Europe's salamanders may be doomed

Until recently, the Bunderbos was the best place in the Netherlands to find fire salamanders (Salamandra salamandra). But starting around 2008, the population in the Bunderbos began to plummet for no apparent reason. When Frank Pasmans and An Martel, veterinarians here at Ghent University, heard about the enigmatic deaths, they recalled extinctions caused by Batrachochytrium dendrobatidis (Bd), a highly lethal fungus that infects more than 700 species of amphibian. Yet tests for Bd at their lab were negative. The declines became so alarming that RAVON removed 39 fire salamanders (Salamandra salamandra) from the park, safe-guarding them temporarily in an employee's basement. When these animals began to die as well, Spitzen-van der Sluijs rushed them here, about 2 hours away, where Martel and Pasmans cultured a fungus from a salamander clinging to life. It was a new pathogen, related to Bd. They named it B. salamandrivorans (Bsal) for the ulcers that voraciously eat away at the animals' skin. By the time Martel and Pasmans identified the fungus, it had annihilated the population in the Bunderbos. So began a bittersweet odyssey for the couple, partners in life as well as work. Studies they have led since their initial discovery show that Bsal—probably introduced from Asia by the pet trade—has the potential to wipe out salamander populations across Europe. An even bigger fear is that the pathogen will reach North America, which holds the world's greatest diversity of salamanders. (Tennessee alone has 57 species.)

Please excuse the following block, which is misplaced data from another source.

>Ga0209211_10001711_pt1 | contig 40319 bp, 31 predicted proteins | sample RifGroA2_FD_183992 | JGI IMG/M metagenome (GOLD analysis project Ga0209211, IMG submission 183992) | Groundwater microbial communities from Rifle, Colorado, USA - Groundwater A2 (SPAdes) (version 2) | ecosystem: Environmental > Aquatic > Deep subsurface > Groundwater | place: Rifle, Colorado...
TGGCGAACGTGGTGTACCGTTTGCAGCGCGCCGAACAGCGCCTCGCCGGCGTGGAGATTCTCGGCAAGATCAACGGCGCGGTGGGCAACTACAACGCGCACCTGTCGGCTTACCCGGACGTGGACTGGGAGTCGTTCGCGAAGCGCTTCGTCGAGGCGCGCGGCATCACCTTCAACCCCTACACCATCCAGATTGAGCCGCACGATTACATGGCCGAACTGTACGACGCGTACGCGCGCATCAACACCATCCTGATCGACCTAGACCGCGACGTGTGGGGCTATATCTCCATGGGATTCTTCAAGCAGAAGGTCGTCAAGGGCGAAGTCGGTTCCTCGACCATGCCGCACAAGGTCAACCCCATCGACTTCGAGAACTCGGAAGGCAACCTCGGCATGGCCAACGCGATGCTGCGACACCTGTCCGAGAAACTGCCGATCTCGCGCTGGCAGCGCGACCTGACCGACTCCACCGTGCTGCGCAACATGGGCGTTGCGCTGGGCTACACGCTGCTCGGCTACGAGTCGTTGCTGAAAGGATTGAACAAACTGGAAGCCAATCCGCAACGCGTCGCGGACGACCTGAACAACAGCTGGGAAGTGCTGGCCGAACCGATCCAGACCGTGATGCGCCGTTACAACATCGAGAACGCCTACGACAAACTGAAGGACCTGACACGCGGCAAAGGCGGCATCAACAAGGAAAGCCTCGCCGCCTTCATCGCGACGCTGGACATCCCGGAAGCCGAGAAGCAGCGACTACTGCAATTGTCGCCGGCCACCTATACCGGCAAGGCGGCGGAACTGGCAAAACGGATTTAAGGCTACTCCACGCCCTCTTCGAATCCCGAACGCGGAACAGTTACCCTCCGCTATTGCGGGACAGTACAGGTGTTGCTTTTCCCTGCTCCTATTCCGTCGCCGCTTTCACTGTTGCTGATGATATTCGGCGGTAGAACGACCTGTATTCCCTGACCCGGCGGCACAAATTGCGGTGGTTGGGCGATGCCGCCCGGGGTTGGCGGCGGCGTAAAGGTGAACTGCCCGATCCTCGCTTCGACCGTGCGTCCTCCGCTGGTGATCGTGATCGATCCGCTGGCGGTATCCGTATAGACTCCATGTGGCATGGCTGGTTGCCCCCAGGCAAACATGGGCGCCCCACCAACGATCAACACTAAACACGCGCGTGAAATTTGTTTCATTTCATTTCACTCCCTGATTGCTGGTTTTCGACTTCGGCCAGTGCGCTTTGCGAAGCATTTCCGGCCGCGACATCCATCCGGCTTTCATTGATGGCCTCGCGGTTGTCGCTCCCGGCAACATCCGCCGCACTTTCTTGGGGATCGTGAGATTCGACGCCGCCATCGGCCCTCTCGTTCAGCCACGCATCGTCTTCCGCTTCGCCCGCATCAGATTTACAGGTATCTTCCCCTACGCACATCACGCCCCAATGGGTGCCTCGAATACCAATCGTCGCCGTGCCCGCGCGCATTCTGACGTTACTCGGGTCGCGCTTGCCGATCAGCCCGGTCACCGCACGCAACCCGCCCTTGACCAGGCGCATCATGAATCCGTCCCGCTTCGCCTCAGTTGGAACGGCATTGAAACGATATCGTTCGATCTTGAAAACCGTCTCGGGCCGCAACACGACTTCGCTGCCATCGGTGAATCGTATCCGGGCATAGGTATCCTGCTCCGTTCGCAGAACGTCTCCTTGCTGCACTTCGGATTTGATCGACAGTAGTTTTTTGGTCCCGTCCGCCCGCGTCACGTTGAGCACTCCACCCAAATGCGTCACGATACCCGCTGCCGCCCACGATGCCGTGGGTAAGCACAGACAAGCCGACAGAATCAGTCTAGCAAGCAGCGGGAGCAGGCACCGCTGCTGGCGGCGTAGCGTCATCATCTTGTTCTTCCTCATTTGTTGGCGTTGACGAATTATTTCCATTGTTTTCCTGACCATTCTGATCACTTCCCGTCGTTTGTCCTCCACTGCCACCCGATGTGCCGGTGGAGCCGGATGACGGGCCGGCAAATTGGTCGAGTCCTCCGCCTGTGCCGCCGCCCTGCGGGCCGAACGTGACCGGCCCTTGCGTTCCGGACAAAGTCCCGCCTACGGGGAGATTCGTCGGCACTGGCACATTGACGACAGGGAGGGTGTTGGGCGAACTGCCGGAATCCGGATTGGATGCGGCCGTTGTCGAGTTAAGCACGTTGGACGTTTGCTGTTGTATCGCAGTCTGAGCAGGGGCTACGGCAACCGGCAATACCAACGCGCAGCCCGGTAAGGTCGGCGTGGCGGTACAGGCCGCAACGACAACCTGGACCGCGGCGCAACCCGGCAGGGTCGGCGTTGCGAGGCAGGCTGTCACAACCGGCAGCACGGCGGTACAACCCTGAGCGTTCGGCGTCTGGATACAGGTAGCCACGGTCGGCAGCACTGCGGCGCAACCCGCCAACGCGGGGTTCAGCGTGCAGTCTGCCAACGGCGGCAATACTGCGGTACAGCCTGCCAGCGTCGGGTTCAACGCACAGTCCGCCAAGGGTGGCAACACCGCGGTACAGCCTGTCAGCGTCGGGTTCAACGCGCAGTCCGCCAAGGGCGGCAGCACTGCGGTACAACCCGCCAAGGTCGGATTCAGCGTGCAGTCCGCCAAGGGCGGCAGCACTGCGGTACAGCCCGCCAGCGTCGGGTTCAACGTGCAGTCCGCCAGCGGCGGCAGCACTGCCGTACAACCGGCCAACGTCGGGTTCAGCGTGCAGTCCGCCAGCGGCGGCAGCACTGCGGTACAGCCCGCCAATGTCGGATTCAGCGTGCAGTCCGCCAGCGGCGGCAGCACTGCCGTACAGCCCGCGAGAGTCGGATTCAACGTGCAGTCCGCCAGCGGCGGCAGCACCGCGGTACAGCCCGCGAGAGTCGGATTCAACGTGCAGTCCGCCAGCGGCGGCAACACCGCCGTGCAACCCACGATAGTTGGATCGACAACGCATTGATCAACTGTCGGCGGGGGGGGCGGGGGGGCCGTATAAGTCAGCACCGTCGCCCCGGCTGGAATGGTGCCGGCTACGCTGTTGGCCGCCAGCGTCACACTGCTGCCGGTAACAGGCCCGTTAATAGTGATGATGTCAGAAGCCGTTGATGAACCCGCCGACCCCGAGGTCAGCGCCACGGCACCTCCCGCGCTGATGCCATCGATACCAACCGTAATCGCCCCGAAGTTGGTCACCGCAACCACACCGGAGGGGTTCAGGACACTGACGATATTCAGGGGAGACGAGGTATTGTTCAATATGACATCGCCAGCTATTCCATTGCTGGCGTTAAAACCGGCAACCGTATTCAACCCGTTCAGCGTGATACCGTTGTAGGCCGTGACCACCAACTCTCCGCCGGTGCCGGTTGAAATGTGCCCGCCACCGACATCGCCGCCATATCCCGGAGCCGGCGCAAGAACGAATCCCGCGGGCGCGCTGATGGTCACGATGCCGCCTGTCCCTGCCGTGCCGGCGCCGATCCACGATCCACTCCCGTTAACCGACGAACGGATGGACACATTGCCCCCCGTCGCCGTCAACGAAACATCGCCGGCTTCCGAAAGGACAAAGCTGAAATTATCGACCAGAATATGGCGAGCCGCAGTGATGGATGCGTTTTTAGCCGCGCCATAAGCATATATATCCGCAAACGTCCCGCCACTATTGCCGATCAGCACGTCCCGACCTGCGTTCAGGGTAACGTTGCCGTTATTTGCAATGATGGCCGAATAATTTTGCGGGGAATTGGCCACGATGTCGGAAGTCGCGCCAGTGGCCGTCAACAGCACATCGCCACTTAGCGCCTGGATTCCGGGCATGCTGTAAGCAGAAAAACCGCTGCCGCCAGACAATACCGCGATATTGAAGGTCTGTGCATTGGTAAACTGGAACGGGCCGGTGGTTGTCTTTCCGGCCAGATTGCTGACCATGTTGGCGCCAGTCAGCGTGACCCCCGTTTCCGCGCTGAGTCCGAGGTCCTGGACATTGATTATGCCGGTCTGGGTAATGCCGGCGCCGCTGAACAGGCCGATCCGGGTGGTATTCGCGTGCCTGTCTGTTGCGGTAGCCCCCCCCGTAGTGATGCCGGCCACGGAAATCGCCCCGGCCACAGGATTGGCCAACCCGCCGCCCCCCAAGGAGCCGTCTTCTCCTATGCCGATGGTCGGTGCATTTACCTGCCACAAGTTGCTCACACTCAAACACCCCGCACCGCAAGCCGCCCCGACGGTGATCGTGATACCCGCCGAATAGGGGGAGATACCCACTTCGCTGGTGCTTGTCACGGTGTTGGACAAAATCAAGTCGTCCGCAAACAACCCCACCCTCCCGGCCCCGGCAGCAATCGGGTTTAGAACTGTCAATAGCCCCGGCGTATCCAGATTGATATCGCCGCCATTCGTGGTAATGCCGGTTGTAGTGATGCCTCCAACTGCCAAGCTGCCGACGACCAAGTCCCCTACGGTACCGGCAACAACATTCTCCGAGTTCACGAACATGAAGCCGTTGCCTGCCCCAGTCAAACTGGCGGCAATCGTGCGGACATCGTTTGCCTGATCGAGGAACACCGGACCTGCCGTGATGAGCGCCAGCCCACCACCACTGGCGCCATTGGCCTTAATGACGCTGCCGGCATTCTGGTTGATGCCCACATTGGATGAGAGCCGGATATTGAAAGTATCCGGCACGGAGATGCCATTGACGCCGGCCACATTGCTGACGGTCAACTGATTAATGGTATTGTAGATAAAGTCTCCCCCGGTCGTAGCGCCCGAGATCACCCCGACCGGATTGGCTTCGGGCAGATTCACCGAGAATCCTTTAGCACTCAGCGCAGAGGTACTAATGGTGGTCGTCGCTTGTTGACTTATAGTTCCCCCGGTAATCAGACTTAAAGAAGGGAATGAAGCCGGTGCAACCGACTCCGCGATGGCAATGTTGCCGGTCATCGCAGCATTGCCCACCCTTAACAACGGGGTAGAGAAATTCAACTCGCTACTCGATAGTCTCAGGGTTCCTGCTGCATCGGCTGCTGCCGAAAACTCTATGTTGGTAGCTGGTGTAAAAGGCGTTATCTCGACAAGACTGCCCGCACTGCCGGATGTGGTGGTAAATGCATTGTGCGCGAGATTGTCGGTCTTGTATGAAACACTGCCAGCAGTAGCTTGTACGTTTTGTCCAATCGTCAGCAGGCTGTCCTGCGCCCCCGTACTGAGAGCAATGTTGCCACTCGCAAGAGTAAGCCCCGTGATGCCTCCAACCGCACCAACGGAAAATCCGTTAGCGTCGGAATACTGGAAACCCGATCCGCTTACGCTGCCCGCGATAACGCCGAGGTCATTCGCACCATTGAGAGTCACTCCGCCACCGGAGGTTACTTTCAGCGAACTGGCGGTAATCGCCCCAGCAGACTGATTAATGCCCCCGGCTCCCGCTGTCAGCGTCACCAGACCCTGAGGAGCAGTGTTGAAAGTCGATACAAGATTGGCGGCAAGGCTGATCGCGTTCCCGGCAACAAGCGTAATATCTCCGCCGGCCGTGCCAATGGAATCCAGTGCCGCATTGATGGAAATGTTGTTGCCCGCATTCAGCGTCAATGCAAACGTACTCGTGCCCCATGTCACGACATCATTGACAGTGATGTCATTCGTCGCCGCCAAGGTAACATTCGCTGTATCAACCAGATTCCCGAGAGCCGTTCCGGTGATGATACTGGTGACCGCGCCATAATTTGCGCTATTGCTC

Source: Science, 21 July 2017